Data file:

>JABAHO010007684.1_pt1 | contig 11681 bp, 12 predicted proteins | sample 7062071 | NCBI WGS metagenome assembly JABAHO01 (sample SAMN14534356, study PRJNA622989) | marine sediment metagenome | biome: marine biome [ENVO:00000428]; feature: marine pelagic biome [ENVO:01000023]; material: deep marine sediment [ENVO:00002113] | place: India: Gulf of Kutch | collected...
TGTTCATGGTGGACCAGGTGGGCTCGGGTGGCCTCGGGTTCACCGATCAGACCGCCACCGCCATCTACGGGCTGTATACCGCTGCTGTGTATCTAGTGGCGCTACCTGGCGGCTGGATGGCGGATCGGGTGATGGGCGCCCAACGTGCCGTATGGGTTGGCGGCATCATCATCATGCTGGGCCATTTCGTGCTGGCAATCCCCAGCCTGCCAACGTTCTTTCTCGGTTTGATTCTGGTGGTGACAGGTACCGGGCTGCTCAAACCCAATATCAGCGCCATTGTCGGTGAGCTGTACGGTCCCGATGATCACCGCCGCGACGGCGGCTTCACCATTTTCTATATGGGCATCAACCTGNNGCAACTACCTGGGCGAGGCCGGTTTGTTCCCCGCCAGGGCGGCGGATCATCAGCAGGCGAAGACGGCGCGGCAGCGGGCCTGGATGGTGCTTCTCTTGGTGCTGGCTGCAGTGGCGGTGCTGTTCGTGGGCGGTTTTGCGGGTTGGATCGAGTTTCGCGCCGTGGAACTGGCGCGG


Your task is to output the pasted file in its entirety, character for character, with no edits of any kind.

>JABAHO010007684.1_pt1 | contig 11681 bp, 12 predicted proteins | sample 7062071 | NCBI WGS metagenome assembly JABAHO01 (sample SAMN14534356, study PRJNA622989) | marine sediment metagenome | biome: marine biome [ENVO:00000428]; feature: marine pelagic biome [ENVO:01000023]; material: deep marine sediment [ENVO:00002113] | place: India: Gulf of Kutch | collected...
TGTTCATGGTGGACCAGGTGGGCTCGGGTGGCCTCGGGTTCACCGATCAGACCGCCACCGCCATCTACGGGCTGTATACCGCTGCTGTGTATCTAGTGGCGCTACCTGGCGGCTGGATGGCGGATCGGGTGATGGGCGCCCAACGTGCCGTATGGGTTGGCGGCATCATCATCATGCTGGGCCATTTCGTGCTGGCAATCCCCAGCCTGCCAACGTTCTTTCTCGGTTTGATTCTGGTGGTGACAGGTACCGGGCTGCTCAAACCCAATATCAGCGCCATTGTCGGTGAGCTGTACGGTCCCGATGATCACCGCCGCGACGGCGGCTTCACCATTTTCTATATGGGCATCAACCTGNNGCAACTACCTGGGCGAGGCCGGTTTGTTCCCCGCCAGGGCGGCGGATCATCAGCAGGCGAAGACGGCGCGGCAGCGGGCCTGGATGGTGCTTCTCTTGGTGCTGGCTGCAGTGGCGGTGCTGTTCGTGGGCGGTTTTGCGGGTTGGATCGAGTTTCGCGCCGTGGAACTGGCGCGG